Caring for families who love their pets
Evidence that this caring is seen by families who chose to work with Chartiers Custom Pet Cremation, Deb offered story about a recent cremation.
“Several months ago, a military couple deployed out of the country, got the sad news that their dog had passed away. The couple would not be back in the states for several months and the man’s brother was able to find a vet who was willing to keep the dog frozen until the couple could come home to make arrangements for his cremation. While still out of the country, the couple began an exhaustive internet search for a cremation service that they felt would provide the respectful and gentle care they had always given their dog.”
“When they returned from their deployment, they began to call pet crematories in the eastern half of the United States, from New York to Florida and New Jersey to Missouri. After speaking with a number of places, they recalled the thoughtful answers and advice that they had received from Deb. And so, they called to make the complicated arrangements that including them flying from their home on the East Coast to their brother’s home in the Midwest, receiving and transporting their frozen dog’s body in a rented car for nine hours, and timing their arrival for a 9am appointment to start the cremation.”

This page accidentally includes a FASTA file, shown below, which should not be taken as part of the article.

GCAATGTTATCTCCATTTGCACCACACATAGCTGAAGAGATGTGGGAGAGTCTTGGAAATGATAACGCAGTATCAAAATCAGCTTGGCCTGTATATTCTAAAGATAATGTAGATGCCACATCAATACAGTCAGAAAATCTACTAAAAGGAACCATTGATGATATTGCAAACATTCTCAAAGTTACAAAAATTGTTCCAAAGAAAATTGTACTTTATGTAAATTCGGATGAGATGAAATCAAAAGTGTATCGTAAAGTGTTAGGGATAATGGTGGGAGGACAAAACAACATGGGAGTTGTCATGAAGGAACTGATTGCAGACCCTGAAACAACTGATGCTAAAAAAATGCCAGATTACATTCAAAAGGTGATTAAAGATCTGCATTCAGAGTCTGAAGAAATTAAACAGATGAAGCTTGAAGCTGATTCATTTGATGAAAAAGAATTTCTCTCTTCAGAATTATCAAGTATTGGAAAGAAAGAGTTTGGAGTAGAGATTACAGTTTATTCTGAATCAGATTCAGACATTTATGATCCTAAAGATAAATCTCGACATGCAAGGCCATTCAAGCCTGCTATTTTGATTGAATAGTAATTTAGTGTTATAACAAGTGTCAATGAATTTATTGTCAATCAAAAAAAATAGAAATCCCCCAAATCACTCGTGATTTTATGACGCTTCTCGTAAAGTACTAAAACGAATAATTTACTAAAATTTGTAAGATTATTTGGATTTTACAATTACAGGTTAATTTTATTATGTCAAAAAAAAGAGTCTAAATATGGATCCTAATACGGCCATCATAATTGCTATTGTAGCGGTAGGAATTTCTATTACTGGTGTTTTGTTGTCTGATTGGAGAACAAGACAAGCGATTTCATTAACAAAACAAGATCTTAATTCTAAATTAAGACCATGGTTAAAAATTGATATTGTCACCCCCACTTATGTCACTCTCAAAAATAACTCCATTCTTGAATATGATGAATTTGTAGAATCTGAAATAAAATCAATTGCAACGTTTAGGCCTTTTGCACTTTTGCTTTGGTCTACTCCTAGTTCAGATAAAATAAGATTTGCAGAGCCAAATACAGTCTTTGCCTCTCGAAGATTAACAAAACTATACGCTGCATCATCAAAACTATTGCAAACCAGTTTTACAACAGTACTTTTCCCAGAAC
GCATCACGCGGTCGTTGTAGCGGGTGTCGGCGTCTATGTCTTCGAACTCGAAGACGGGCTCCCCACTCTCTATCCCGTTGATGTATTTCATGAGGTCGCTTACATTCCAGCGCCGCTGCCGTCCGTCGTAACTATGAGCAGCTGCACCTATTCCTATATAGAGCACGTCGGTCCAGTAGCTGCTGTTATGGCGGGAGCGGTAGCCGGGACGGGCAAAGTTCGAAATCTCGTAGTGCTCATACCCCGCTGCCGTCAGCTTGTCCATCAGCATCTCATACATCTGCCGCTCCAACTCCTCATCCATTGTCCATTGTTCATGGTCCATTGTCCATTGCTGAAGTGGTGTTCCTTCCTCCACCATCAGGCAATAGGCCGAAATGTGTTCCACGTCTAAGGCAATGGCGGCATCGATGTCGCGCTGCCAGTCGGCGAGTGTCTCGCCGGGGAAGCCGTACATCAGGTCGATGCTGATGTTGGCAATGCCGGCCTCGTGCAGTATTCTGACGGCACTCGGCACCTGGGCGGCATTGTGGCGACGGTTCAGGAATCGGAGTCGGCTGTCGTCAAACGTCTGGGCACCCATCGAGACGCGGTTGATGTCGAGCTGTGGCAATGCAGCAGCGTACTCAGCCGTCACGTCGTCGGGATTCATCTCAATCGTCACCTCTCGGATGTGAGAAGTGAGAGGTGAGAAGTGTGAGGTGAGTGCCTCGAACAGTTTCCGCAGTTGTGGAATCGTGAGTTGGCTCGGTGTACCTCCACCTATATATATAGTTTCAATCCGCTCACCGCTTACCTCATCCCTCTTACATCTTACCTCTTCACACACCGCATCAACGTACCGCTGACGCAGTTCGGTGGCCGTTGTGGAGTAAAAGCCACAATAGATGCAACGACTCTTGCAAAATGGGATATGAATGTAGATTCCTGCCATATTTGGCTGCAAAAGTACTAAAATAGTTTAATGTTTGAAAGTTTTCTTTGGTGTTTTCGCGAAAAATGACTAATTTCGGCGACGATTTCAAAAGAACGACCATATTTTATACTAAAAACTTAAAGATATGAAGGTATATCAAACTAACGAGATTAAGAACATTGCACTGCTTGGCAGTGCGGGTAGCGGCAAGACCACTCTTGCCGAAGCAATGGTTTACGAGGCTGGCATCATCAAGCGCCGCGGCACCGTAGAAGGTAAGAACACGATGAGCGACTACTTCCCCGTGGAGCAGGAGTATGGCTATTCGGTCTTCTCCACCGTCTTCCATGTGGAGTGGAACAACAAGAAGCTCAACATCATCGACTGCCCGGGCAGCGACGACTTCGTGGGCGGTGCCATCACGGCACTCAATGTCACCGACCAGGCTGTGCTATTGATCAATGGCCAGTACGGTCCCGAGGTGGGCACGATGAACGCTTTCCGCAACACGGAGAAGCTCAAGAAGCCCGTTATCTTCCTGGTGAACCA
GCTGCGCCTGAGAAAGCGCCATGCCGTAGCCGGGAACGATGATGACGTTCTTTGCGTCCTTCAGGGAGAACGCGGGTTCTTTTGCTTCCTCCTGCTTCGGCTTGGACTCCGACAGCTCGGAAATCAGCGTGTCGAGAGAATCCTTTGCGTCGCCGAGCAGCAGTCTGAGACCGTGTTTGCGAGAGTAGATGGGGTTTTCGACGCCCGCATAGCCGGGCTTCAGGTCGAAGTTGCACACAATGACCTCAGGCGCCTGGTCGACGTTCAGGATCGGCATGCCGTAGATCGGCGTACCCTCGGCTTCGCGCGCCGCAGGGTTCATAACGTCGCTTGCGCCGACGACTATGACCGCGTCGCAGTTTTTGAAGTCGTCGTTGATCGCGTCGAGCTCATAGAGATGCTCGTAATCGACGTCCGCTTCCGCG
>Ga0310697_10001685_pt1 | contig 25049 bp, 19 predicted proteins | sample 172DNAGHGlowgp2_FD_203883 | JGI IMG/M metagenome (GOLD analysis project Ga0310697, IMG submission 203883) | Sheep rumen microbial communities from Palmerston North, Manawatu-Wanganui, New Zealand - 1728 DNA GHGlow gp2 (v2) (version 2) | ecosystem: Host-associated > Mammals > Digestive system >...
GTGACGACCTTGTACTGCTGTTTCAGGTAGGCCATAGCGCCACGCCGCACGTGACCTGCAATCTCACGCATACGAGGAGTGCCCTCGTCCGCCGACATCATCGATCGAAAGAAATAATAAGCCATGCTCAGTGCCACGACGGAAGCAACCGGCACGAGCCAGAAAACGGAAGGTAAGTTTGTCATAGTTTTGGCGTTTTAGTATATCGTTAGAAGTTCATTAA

“I was at my shop to greet the couple and our first challenge was removing the dog from the extensive and effective packaging that kept him cold for the entire drive. After months, they were finally able to touch his fur, rub his ears and begin the sensitive process of saying goodbye. They took time to visit with and care for the dog, making clay paw prints and trimming fur for remembrances.”
Once the cremation started, we sat and talked about the many adventures this dog had experienced with them, from his puppyhood in Germany to his deployment in Hawaii. They reminisced about the way he was such an integral part of their life as well as the lives of all who knew this dog. When the cremation was completed, they took his cremains which were gently placed in a handmade fabric bag, kissed them and then got in their car and drove the seven hours to their home. Having no ties or familiarity with Pittsburgh, they chose and were comforted by the care they experienced at Chartiers Custom Pet Cremation.
PET MEMORIAL SUNDAY